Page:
Latest Trends in P&C Brokerage Valuations – Let’s Talk Multiples

0 September 5, 2018 at 9:18 am by

While we are always monitoring changes to financial issues related to the P&C insurance industry, we have long stopped trying to predict the future, especially in terms of the valuation of brokerages. Having said that, we are in the unique position to observe brokerage transactions on a regular basis, talk to the parties involved, and try to make sense of the motivations behind the deals being made.

Although it is common for both buyers and sellers to talk about the multiples implied by a transaction, whether based on revenue or EBITDA, transaction prices are ultimately based on the market’s expectations of investment return (i.e., future cash flow) and the perceived risk of earning it. For years, we saw pricing in the range of 7x to 8x normalized EBITDA (operating earnings before interest, taxes and amortization) or 2.5x to 3x commission revenue. This suggested the market felt a 12% to 15% pre-tax return on investment was adequate, assuming a 25% to 30% EBITDA margin. Consolidators would typically seek to improve that return through efficiencies, better management and higher commissions.


Over the past twelve months there has been another significant price increase for certain books of business. Why is this? On a basic economic level, prices will increase when demand is greater than supply. As the industry consolidation continues, the available supply of good books of business has fallen, leading to greater competition between buyers and increased prices. However, this does not fully explain why pricing is as high as it is. So, what else is going on?

First, we should recognize that the market for books of business is not homogenous. Prices vary widely depending on the books size, composition and quality.

Second, the motivations and circumstances of purchasers is varied. Our observation is that there have been several changes in market dynamics, including:

  • Insurance companies committing themselves to move downstream in the distribution channel;
  • Purchasers are willing to accept return on investment below 10%;
  • A low cost of capital is an incentive for insurance companies and consolidators to acquire brokers; and
  • They are pricing in the potential future market disruption, such as online distribution.


While there is a consensus that prices and multiples have significantly increased, the truth is that transactions take place with a wide range of multiples, anywhere between 8x to 15x EBITDA and potentially higher.

What factors influence this disparity in pricing?

At the low-end of the range, we tend to see following common scenarios:

  • A seller decides not to go to auction and doesn’t obtain competitive offers;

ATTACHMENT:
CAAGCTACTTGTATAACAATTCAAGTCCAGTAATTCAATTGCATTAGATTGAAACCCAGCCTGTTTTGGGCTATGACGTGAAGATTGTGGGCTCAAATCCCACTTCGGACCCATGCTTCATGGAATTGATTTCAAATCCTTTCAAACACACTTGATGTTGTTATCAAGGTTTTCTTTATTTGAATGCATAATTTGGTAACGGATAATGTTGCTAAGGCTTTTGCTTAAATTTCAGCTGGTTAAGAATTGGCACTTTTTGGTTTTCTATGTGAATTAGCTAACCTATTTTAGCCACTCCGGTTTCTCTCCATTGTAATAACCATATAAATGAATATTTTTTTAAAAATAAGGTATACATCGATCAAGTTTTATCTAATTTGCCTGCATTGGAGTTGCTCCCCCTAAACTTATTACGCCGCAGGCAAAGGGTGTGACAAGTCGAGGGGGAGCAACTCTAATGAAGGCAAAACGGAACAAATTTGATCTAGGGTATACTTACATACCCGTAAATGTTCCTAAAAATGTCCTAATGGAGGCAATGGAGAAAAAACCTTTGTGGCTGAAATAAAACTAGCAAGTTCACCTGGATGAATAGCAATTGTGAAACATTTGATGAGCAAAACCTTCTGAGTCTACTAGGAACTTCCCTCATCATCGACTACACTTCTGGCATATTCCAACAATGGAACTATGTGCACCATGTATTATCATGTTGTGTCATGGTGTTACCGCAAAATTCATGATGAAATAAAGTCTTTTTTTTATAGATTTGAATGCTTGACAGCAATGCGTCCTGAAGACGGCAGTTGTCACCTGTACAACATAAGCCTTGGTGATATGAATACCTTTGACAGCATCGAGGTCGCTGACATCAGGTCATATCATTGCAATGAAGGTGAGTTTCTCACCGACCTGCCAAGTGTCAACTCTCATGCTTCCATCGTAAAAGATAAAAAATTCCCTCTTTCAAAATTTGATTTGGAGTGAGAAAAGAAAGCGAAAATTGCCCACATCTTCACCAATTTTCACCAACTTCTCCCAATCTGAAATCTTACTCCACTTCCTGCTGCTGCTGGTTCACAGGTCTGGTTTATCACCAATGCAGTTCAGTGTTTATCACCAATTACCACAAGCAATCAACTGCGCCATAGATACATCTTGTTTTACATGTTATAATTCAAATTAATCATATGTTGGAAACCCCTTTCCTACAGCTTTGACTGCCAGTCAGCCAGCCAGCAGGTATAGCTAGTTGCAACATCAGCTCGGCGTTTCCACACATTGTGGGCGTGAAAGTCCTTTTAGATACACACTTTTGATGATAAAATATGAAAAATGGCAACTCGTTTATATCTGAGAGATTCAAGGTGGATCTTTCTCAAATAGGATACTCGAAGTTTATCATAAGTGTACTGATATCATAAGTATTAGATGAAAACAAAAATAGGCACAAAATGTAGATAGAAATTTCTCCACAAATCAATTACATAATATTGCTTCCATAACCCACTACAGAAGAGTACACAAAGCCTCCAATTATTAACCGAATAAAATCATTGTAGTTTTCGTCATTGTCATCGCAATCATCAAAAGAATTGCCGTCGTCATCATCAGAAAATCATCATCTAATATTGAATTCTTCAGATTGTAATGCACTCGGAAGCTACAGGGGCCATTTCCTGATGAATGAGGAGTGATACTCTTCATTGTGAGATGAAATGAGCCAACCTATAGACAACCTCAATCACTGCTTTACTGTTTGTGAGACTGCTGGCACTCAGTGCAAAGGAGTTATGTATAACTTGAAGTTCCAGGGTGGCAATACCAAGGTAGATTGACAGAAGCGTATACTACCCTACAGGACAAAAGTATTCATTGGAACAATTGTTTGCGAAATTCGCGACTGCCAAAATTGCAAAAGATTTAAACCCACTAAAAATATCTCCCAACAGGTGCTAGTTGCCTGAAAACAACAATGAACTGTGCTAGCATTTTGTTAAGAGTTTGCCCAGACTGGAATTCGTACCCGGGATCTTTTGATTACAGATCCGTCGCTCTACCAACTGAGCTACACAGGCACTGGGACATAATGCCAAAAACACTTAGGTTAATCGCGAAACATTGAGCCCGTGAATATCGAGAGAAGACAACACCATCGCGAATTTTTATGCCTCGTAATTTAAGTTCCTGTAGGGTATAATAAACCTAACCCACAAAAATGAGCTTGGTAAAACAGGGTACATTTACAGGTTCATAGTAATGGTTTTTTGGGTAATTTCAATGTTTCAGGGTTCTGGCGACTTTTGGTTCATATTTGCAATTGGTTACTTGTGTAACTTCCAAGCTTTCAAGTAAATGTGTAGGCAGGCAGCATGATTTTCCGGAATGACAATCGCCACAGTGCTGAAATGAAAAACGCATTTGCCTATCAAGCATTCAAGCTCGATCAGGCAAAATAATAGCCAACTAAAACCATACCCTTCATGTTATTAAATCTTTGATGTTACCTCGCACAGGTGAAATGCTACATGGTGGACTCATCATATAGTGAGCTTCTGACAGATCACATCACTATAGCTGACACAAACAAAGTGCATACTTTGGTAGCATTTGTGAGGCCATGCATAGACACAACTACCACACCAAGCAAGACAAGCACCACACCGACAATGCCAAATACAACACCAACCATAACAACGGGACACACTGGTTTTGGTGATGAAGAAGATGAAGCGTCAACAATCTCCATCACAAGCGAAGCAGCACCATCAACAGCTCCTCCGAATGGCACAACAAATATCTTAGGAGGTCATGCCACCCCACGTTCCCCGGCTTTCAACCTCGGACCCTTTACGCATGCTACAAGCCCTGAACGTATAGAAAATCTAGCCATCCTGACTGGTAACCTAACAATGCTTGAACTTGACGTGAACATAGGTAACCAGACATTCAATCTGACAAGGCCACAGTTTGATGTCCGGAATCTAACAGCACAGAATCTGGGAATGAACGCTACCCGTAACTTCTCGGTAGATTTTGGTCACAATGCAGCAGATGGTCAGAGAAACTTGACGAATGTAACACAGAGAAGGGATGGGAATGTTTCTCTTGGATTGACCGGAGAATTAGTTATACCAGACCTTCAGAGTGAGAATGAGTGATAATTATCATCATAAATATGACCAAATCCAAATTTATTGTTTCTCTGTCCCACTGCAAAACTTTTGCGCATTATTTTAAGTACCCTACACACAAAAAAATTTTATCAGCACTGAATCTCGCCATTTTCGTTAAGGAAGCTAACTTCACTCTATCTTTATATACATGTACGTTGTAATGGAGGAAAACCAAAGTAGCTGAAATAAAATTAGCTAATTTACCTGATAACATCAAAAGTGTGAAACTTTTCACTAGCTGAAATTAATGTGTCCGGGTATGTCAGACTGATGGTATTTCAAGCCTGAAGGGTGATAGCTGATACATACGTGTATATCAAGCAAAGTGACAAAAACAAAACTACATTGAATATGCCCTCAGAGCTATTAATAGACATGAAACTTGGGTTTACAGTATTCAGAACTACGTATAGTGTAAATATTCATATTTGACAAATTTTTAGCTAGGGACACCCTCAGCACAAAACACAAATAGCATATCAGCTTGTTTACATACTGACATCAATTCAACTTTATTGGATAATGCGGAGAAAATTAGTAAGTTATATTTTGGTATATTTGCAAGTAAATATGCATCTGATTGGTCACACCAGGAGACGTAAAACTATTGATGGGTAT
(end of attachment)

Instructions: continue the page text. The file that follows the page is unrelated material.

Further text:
• There is little or no opportunity for the purchaser to achieve synergies;
  • Less than a controlling interest is being offered for sale; and
  • There is uncertainty whether the book can be transferred to new ownership.

At the mid-range, we might expect to see the following scenarios:

  • A mid-sized commercial brokerage with commissioned producers;
  • Less than a 100% interest is being offered for sale;
  • A mid-sized brokerage with limited ability to run an effective auction; and
  • A brokerage that consistently has poor underwriting performance

The highest prices are achieved for a variety of reasons. Some typical scenarios include:

  • A well-managed auction where numerous strategic purchasers compete for the brokerage;
  • Specialized books of business with good underwriting results;
  • Large multi-line brokerages; and
  • Proven on-line marketing capability.


You might have noted that we have tried to avoid talking too much about revenue multiples, instead focusing on profitability represented by EBITDA.

Although future expected cash flow ultimately drives pricing, we would suggest that pricing is consistently and increasingly being expressed as a multiple of revenue due to the fact that purchasers feel that the expense structure is less important than the premium. That is, they believe they can take the revenue, plug it into their system and achieve operating profit margins of 35% and greater.

While we agree this is possible, our experience is that more profitable brokerages still tend to realize higher pricing. This means that brokers should not neglect the existing profitability of their book. Improving a brokerage’s profitability will not only improve the cash flows generated while they own the business, but will also increase the likelihood that they can achieve prices at the high end of the range when they ultimately decide to sell.

While the market will ultimately determine the price of your brokerage, it is safe to say the prices are high. Should you have any questions or want to share information about current market conditions we encourage you to contact Mike Berris.

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